Bryson and the Bulbs is the solo project of Bryson Meunier, who as the frontman of local Chicago band Arnold Jackson in the early aughts wrote and performed as "Black Bryson" as an homage to Charles Michael Kittridge Thompson the Fourth, otherwise known as Pixies frontman Black Francis. Bryson used the band as a way to meet girls and medicate his depression, neither of which was particularly effective. After getting tired of suicidal ideation he found
Jesus medication and quit writing songs.
In the 20 years since then this aging gen X indie rocker has become the poster boy for Venlafaxine, moving out of his small Ukrainian Village apartment and in with his girlfriend, now wife Jennifer, with whom he has three kids. He gave up music for ten years and focused on his family and a career in search engine optimization, in which he is now one of the top experts in the world.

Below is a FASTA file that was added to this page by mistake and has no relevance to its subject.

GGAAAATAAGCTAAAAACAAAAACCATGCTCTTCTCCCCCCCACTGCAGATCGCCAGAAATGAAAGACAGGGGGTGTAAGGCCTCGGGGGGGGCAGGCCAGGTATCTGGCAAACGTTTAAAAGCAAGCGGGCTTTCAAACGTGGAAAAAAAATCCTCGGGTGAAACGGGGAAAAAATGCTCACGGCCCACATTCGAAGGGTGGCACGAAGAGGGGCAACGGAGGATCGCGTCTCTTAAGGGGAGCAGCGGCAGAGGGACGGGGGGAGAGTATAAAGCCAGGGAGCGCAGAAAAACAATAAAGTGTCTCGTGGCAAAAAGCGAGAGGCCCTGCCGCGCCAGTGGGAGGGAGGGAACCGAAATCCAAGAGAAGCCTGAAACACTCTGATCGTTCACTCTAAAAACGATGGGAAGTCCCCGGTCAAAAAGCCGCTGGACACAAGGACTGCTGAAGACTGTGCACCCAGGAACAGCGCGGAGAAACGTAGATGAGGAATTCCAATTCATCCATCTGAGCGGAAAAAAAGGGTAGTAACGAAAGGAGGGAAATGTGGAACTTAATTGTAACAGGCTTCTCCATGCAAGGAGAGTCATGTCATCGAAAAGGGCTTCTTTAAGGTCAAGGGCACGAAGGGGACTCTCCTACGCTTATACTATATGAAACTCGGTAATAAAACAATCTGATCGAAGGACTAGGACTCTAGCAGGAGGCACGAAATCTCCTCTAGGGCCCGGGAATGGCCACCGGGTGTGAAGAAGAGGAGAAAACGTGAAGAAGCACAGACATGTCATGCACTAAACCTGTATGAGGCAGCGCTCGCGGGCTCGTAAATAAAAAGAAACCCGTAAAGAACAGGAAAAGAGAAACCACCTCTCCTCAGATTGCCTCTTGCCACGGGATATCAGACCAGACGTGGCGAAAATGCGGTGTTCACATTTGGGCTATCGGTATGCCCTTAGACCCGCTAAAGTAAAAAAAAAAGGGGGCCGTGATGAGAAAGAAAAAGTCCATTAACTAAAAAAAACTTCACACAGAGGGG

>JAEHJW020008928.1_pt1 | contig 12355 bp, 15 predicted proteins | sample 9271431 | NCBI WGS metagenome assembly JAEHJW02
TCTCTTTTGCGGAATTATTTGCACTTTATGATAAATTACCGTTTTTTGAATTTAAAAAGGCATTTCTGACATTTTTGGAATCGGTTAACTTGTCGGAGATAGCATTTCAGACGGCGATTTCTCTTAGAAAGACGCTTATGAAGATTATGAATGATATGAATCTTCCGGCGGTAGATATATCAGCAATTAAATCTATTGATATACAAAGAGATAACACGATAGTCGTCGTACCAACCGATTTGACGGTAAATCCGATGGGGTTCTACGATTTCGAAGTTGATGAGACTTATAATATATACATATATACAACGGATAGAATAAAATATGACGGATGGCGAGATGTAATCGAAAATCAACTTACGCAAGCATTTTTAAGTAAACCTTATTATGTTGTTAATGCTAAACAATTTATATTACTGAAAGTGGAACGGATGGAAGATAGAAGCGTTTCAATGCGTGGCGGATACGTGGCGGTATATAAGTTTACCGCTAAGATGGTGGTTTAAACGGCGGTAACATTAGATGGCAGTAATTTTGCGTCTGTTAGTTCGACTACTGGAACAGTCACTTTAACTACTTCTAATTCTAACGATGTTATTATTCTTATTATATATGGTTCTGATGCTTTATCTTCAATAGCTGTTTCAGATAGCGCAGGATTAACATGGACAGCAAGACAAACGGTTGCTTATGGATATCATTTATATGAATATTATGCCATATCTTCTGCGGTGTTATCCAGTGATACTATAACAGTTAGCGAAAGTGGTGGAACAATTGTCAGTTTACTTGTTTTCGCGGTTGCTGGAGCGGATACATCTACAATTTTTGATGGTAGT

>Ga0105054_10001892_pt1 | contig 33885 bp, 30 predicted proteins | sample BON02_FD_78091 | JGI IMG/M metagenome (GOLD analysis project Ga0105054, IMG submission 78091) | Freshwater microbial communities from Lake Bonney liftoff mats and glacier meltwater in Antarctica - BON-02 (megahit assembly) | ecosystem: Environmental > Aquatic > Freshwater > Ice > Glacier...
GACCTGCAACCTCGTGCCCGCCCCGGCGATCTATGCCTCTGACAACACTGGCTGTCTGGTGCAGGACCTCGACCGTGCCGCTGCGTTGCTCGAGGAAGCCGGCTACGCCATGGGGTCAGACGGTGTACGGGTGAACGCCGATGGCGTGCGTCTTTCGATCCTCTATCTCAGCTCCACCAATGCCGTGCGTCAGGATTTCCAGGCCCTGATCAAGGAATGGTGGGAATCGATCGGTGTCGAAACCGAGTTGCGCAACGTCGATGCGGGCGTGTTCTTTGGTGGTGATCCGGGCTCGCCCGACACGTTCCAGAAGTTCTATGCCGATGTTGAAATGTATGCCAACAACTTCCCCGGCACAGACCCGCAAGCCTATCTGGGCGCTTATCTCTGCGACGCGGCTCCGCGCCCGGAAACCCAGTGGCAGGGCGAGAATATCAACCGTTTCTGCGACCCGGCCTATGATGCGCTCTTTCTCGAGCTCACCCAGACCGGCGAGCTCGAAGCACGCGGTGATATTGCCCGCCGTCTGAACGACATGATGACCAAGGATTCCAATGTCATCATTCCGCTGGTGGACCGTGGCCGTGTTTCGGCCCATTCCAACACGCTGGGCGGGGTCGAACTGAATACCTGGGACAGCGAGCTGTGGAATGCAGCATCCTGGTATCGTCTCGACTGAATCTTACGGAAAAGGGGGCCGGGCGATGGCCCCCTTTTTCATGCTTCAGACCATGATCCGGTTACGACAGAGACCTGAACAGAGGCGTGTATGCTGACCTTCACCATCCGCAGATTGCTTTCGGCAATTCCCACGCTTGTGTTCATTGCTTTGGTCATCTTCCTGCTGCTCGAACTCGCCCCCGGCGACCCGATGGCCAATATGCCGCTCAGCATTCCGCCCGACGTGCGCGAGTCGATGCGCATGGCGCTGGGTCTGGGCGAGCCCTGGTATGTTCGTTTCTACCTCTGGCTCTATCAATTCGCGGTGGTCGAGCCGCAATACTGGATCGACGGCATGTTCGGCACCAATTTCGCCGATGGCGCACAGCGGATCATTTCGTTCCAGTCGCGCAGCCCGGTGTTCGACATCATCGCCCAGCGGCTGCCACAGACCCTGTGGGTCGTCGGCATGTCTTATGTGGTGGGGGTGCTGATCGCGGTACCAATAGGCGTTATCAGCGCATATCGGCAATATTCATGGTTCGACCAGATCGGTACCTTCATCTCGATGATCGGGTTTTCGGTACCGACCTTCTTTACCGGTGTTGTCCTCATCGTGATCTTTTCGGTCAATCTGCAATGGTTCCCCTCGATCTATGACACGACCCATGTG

Bryson and the Bulbs' first record, The Death of Black Bryson, is Bryson's attempt to make thoughtful, melodic music that he likes to listen to and is proud to share with his family and friends. It draws from a wide range of influences and includes such tracks as "Bones," which sounds like Lou Reed fronting Nirvana, to the Rubber Soul and Bob Dylan jangle pop "Hands," to Jonathan Richman and Magnetic Fields inspired "Nice Guy Blues," to the more noise rock inspired "He'd Do The Same for Me," which gives an undocumented immigrant hero a dark and frenetic soundtrack to the same syllable count as This Land is Your Land.
Bryson and the Bulbs are all Bryson Meunier, who wrote all the music and lyrics and plays all the instruments on the record. He is open about his major depression diagnosis and treatment in order to help others living with mental illness and will donate $1 from every album, t-shirt and ticket sold to the American Foundation for Suicide Prevention.